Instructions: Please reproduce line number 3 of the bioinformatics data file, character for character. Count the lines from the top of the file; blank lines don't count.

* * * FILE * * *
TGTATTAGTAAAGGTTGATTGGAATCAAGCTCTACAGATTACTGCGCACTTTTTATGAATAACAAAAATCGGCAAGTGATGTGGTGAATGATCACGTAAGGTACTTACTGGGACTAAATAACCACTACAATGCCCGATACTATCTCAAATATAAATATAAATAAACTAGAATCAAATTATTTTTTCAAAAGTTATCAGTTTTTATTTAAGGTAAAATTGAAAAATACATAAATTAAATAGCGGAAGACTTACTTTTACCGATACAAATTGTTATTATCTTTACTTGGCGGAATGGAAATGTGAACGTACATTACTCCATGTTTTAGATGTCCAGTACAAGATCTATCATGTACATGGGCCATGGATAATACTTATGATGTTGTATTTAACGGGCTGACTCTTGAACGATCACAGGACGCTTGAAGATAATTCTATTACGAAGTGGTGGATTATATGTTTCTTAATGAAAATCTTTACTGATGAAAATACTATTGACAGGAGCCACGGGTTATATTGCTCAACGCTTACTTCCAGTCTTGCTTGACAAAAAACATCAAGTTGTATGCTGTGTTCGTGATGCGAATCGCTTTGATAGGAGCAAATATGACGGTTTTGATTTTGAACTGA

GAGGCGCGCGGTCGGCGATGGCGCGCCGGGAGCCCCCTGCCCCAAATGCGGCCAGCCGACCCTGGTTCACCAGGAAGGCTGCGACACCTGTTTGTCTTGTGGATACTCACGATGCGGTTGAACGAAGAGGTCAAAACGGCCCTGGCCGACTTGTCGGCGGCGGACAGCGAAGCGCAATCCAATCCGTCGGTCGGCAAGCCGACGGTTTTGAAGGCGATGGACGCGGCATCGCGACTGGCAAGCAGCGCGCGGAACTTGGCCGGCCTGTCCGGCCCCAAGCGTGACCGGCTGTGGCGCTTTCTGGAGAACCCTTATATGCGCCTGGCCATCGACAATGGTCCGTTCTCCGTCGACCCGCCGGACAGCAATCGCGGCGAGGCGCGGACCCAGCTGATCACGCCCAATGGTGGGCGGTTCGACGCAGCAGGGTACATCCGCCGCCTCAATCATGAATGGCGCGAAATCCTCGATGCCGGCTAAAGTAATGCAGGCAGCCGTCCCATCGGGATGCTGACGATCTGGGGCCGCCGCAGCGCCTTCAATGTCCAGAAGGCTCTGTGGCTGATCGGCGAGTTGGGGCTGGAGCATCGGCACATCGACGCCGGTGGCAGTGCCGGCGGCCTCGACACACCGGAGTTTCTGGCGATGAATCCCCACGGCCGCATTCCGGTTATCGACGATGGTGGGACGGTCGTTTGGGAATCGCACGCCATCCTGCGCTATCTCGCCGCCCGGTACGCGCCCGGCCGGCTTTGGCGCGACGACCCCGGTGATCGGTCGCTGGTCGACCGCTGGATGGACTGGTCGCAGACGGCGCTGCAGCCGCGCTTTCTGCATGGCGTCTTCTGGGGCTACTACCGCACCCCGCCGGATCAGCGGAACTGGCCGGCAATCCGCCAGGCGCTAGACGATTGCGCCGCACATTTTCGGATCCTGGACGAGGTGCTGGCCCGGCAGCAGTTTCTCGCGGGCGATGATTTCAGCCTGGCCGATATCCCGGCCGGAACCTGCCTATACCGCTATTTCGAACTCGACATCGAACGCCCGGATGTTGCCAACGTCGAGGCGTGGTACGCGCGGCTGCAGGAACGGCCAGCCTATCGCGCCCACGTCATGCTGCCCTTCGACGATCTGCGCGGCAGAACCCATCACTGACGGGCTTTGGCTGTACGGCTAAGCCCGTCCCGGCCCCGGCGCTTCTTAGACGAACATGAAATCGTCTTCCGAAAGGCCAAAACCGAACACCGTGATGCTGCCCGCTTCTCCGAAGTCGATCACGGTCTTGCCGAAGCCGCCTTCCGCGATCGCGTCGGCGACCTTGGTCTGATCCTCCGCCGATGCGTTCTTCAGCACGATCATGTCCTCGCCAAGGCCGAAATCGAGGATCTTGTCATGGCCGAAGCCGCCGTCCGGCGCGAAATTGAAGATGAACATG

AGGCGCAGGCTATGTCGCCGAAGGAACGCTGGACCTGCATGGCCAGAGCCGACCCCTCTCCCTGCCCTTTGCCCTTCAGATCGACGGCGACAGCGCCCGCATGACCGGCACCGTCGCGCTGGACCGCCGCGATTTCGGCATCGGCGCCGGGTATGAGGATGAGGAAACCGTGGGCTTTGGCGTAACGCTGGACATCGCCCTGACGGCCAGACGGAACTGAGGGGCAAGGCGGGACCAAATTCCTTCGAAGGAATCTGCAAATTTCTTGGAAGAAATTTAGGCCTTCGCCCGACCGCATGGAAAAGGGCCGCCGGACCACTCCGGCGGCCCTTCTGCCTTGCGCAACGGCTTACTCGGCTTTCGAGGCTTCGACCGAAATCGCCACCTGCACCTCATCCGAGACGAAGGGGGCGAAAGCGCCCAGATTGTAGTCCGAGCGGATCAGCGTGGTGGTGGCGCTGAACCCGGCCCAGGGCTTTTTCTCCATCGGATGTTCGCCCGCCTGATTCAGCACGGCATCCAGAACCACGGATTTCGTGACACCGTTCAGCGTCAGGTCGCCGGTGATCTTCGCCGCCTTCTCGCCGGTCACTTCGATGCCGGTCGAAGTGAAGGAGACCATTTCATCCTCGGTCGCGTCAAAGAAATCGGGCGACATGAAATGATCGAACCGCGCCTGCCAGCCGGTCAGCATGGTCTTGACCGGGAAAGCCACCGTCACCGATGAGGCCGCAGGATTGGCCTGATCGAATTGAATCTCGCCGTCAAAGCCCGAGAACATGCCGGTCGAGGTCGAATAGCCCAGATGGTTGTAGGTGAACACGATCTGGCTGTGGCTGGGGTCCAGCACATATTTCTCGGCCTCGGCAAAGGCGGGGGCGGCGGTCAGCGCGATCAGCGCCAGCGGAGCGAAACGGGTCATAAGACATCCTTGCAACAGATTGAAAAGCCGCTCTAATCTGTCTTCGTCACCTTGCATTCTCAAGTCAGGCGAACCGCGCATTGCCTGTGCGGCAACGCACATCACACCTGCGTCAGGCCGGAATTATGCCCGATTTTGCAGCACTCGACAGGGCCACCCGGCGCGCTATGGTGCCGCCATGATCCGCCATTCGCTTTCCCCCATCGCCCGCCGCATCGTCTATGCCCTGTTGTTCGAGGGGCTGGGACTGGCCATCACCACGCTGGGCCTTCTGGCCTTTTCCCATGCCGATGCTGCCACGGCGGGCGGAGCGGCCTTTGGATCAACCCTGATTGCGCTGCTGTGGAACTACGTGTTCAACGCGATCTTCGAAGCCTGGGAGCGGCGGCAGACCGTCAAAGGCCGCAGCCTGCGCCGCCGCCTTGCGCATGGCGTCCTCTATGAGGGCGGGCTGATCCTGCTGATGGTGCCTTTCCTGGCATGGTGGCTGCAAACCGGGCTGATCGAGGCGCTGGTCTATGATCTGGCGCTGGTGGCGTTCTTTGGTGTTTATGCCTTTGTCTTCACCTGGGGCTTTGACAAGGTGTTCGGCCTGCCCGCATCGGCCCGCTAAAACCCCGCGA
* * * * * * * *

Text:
AGGCGCAGGCTATGTCGCCGAAGGAACGCTGGACCTGCATGGCCAGAGCCGACCCCTCTCCCTGCCCTTTGCCCTTCAGATCGACGGCGACAGCGCCCGCATGACCGGCACCGTCGCGCTGGACCGCCGCGATTTCGGCATCGGCGCCGGGTATGAGGATGAGGAAACCGTGGGCTTTGGCGTAACGCTGGACATCGCCCTGACGGCCAGACGGAACTGAGGGGCAAGGCGGGACCAAATTCCTTCGAAGGAATCTGCAAATTTCTTGGAAGAAATTTAGGCCTTCGCCCGACCGCATGGAAAAGGGCCGCCGGACCACTCCGGCGGCCCTTCTGCCTTGCGCAACGGCTTACTCGGCTTTCGAGGCTTCGACCGAAATCGCCACCTGCACCTCATCCGAGACGAAGGGGGCGAAAGCGCCCAGATTGTAGTCCGAGCGGATCAGCGTGGTGGTGGCGCTGAACCCGGCCCAGGGCTTTTTCTCCATCGGATGTTCGCCCGCCTGATTCAGCACGGCATCCAGAACCACGGATTTCGTGACACCGTTCAGCGTCAGGTCGCCGGTGATCTTCGCCGCCTTCTCGCCGGTCACTTCGATGCCGGTCGAAGTGAAGGAGACCATTTCATCCTCGGTCGCGTCAAAGAAATCGGGCGACATGAAATGATCGAACCGCGCCTGCCAGCCGGTCAGCATGGTCTTGACCGGGAAAGCCACCGTCACCGATGAGGCCGCAGGATTGGCCTGATCGAATTGAATCTCGCCGTCAAAGCCCGAGAACATGCCGGTCGAGGTCGAATAGCCCAGATGGTTGTAGGTGAACACGATCTGGCTGTGGCTGGGGTCCAGCACATATTTCTCGGCCTCGGCAAAGGCGGGGGCGGCGGTCAGCGCGATCAGCGCCAGCGGAGCGAAACGGGTCATAAGACATCCTTGCAACAGATTGAAAAGCCGCTCTAATCTGTCTTCGTCACCTTGCATTCTCAAGTCAGGCGAACCGCGCATTGCCTGTGCGGCAACGCACATCACACCTGCGTCAGGCCGGAATTATGCCCGATTTTGCAGCACTCGACAGGGCCACCCGGCGCGCTATGGTGCCGCCATGATCCGCCATTCGCTTTCCCCCATCGCCCGCCGCATCGTCTATGCCCTGTTGTTCGAGGGGCTGGGACTGGCCATCACCACGCTGGGCCTTCTGGCCTTTTCCCATGCCGATGCTGCCACGGCGGGCGGAGCGGCCTTTGGATCAACCCTGATTGCGCTGCTGTGGAACTACGTGTTCAACGCGATCTTCGAAGCCTGGGAGCGGCGGCAGACCGTCAAAGGCCGCAGCCTGCGCCGCCGCCTTGCGCATGGCGTCCTCTATGAGGGCGGGCTGATCCTGCTGATGGTGCCTTTCCTGGCATGGTGGCTGCAAACCGGGCTGATCGAGGCGCTGGTCTATGATCTGGCGCTGGTGGCGTTCTTTGGTGTTTATGCCTTTGTCTTCACCTGGGGCTTTGACAAGGTGTTCGGCCTGCCCGCATCGGCCCGCTAAAACCCCGCGA